I can get a 21.5" iMac with a 2.5ghz i5 for $1,299, or I can put together the same system for $600~ or less. When it gets out of date, I can upgrade a single component in two years for a few bucks and be back in business.
--
A government big enough to give you everything you want, is strong enough to take everything you have. -MLK


itguy05

join:2005-06-17
Carlisle, PA

said by Archivis:

The mac tax is exactly what it is.

I can get a 21.5" iMac with a 2.5ghz i5 for $1,299, or I can put together the same system for $600~ or less. When it gets out of date, I can upgrade a single component in two years for a few bucks and be back in business.

Not with good quality components and with similar build quality:

»www.zdnet.com/how-to-build-an-al···0/#photo

Total $1,081. And you get to build it, warranty it, etc.


Archivis
Your Daddy
Premium
join:2001-11-26
Earth
kudos:19

Site ate my post. Trying again.

If you were to follow ZD Net, you'd pay $1,081, which is still over $200 cheaper than what Apple is asking for. If you wanted more control over your components with warranty and high end components, we regularly build out components for people based on their needs and come in well below the $1000 mark. Most people walk away in the $600-800 range with quality components that perform much better than what you'll buy at Apple.

Also, sup Carlisle.
--
A government big enough to give you everything you want, is strong enough to take everything you have. -MLK


itguy05

join:2005-06-17
Carlisle, PA

1 recommendation

I get you believe in (or sell) the Build your own PC stuff. I was there, sold the systems, have the scars to prove it. I've since moved on as margins were too low, people expected the world and Windows was a PITA to deal with. In the end it was easier to buy from my distributor, let them warranty it and just fix it.

The average person will not DIY rather go out and buy whatever they see at the stores. The PC enthusiast will go to Mom & Pop stores or Newegg it. Most likely none of the real cheap parts cobbled together will outperform a Mac. Why? There are differences in parts and that's where the experience of the integrator comes in. History is littered with "special" stuff for the OEM and retail markets and even special stuff for different OEM's.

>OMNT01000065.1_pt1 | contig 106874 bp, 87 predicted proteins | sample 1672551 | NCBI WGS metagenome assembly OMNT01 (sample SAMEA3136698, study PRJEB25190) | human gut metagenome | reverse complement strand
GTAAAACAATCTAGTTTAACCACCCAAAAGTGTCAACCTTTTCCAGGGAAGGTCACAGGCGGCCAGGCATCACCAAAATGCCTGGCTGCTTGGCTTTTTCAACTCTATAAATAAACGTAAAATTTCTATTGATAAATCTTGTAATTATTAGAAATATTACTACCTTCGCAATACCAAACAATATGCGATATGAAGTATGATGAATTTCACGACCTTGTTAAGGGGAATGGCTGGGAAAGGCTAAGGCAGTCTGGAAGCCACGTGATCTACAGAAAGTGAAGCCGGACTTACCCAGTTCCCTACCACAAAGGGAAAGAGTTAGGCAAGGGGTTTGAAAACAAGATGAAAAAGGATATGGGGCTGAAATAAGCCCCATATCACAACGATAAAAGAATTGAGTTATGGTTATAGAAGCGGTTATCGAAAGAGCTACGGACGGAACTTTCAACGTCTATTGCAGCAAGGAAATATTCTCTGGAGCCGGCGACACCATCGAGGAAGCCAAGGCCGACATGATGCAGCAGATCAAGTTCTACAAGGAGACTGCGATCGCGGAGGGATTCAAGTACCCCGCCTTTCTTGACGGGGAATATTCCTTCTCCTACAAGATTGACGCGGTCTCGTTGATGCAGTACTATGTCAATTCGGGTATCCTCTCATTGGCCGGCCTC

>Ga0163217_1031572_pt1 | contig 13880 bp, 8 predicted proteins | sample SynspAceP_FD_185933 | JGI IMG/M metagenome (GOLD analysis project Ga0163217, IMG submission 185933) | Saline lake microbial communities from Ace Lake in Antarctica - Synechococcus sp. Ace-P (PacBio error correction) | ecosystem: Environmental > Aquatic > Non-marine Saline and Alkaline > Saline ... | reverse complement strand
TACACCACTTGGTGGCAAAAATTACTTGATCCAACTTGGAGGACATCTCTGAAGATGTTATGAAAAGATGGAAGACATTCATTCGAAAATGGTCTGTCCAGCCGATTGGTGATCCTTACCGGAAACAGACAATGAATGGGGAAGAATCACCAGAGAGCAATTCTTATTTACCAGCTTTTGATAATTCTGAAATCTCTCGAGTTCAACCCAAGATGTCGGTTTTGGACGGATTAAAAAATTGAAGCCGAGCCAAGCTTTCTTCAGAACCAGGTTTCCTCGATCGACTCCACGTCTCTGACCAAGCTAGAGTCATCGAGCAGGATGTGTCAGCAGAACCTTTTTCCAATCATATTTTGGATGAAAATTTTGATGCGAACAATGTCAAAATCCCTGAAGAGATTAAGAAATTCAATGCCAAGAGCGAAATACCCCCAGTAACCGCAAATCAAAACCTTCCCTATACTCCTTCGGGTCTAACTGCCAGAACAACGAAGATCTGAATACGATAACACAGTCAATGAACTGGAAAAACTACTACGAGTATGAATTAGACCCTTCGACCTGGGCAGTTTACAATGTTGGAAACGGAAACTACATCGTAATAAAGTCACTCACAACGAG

The point is for $200 more you get a fully tested system that will outperform others in its price range. Apple's systems generally benchmark near the top when outfitted with Windows. You will not have to worry about dealing with component failures, RMA's and such.

I'd rather pay the $200 and not have to deal with it. My time is worth more than $200 to build a system, install an OS, etc. Not to mention my preference for a laptop,

Different strokes for different folks.

quote:
Also, sup Carlisle.
'sup. You from Central PA too?

me1212

join:2008-11-20
Pleasant Hill, MO
reply to itguy05

But macs don't exactly use good quality components(broadcom for instance), not to mention the imac uses laptop parts.



Archivis
Your Daddy
Premium
join:2001-11-26
Earth
kudos:19

1 recommendation

reply to itguy05

I do not sell systems. I've never sold systems. I've assembled hundreds and I've put all of mine together since I was 12 back in the early 90's.

We're in a position where we're giving advice to people who are already technically proficient enough to get here. The DIY PC assembly is easier than it ever was. There's no jumpers to screw around with. There's no voltage settings to screw with. Everything is color coated and everything plugs in one way and is blatantly obvious and labeled. You only screw around with that stuff if you want to and that's if you're beyond the hobbyist level.

In another forum on the same site, we regularly assist people with finding a series of components that will help them get the computer they want. We're talking about gamers here, who have steeper requirements. The big expense in these systems? The video card. Typically, you're going to need the PSU to back it up as well.